The U.S. has signaled it is preparing for retaliatory strikes in the Mideast in the wake of the Sunday drone attack that also injured at least 40 troops at Tower 22, a secretive base in northeastern Jordan that’s been crucial to the American presence in neighboring Syria.
However, concerns remain that any additional American strikes could further inflame a region already roiled by Israel’s ongoing war on Hamas in the Gaza Strip and the ongoing attacks by Yemen’s Houthi rebels on shipping in the Red Sea.
A U.S. Navy destroyer in the waterway shot down an anti-ship cruise missile launched by the Houthis late Tuesday, the latest attack targeting American forces patrolling the key maritime trade route, officials said.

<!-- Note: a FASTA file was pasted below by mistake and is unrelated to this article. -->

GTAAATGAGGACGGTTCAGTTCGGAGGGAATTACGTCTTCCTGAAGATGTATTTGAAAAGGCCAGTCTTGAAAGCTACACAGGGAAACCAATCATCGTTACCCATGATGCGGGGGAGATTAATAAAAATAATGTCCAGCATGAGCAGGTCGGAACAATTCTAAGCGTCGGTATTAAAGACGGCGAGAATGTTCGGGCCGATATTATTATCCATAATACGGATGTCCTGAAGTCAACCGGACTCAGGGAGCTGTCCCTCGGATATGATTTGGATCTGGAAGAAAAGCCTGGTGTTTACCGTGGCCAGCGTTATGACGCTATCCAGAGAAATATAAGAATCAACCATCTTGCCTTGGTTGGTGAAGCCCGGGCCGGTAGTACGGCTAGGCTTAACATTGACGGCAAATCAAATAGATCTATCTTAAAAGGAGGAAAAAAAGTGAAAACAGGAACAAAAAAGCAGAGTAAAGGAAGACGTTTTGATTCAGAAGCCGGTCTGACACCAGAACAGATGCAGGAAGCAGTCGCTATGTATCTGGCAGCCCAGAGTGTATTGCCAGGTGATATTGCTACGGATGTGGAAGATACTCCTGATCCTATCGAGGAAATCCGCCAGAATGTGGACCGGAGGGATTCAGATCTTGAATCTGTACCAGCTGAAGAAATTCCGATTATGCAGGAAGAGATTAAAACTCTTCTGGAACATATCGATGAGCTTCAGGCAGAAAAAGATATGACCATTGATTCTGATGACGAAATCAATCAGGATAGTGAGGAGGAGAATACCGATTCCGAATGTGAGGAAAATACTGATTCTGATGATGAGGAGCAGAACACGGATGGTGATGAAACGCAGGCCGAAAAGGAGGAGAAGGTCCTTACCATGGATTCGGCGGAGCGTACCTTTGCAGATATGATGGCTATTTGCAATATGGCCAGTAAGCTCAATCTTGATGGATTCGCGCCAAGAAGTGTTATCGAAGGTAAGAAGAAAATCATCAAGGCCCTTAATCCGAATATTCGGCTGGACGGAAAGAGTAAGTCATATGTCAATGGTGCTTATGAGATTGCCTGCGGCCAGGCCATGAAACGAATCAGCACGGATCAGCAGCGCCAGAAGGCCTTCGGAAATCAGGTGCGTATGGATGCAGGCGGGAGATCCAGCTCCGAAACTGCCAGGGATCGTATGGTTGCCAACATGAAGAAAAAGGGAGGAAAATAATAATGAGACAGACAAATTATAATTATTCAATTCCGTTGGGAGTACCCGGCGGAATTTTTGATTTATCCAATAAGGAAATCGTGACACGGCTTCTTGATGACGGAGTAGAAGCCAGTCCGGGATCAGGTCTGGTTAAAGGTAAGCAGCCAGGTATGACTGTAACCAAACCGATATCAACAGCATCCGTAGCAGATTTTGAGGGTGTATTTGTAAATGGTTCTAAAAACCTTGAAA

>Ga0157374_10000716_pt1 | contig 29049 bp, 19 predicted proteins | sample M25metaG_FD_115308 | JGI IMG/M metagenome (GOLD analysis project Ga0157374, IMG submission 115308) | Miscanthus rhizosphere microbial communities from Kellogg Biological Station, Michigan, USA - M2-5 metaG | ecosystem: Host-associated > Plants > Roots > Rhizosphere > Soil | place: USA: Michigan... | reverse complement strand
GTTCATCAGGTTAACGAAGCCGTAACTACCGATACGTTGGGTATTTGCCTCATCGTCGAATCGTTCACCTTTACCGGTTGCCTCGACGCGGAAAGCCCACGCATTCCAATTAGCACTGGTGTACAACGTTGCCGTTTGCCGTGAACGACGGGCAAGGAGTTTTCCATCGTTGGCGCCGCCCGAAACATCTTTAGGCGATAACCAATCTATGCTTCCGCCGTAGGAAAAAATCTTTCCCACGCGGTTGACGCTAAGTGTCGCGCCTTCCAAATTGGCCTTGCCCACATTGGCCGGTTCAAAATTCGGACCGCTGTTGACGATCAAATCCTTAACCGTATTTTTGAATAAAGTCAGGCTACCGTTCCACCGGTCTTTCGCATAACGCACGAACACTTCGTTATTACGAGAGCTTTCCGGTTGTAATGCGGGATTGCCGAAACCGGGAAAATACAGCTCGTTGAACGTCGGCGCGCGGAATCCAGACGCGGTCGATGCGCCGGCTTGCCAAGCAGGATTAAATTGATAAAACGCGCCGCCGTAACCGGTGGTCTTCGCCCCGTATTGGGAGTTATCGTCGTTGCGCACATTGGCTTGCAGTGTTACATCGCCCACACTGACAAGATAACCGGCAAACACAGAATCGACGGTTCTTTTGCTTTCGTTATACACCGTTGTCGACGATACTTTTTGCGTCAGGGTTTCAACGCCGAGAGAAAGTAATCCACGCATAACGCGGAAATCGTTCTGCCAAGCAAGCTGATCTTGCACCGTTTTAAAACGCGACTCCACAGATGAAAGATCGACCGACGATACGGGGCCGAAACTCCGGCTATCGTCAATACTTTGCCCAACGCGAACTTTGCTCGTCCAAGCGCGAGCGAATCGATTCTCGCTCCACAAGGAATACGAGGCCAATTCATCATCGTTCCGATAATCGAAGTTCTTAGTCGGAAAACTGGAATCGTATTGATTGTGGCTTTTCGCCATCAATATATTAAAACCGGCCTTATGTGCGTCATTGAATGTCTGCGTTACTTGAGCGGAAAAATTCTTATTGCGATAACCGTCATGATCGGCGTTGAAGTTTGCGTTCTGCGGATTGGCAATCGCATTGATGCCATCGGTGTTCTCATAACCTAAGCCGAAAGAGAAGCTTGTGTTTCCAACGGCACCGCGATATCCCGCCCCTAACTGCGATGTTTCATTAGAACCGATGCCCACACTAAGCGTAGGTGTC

GENEVA — An array of U.N. organizations that focus on refugees, humanitarian aid, migration, health, children, food, women, human rights and other issues have united in an appeal to some key donor countries to reconsider their plans to halt funding for UNRWA, the U.N. agency for Palestinian refugees.
The United States and more than a dozen other countries have announced plans to suspend contributions to UNRWA after Israel alleged that 12 of its workers participated in the Oct. 7 attacks in Israel. U.N. officials fired most of the workers and vowed an investigation.
The heads of the World Health Organization, UNICEF, International Organization for Migration, World Food Program and other U.N. agencies and partners said allegations that “several” UNRWA staffers were involved “in the heinous attacks on Israel” were “horrifying.”
“However, we must not prevent an entire organization from delivering on its mandate to serve people in desperate need,” the joint statement said.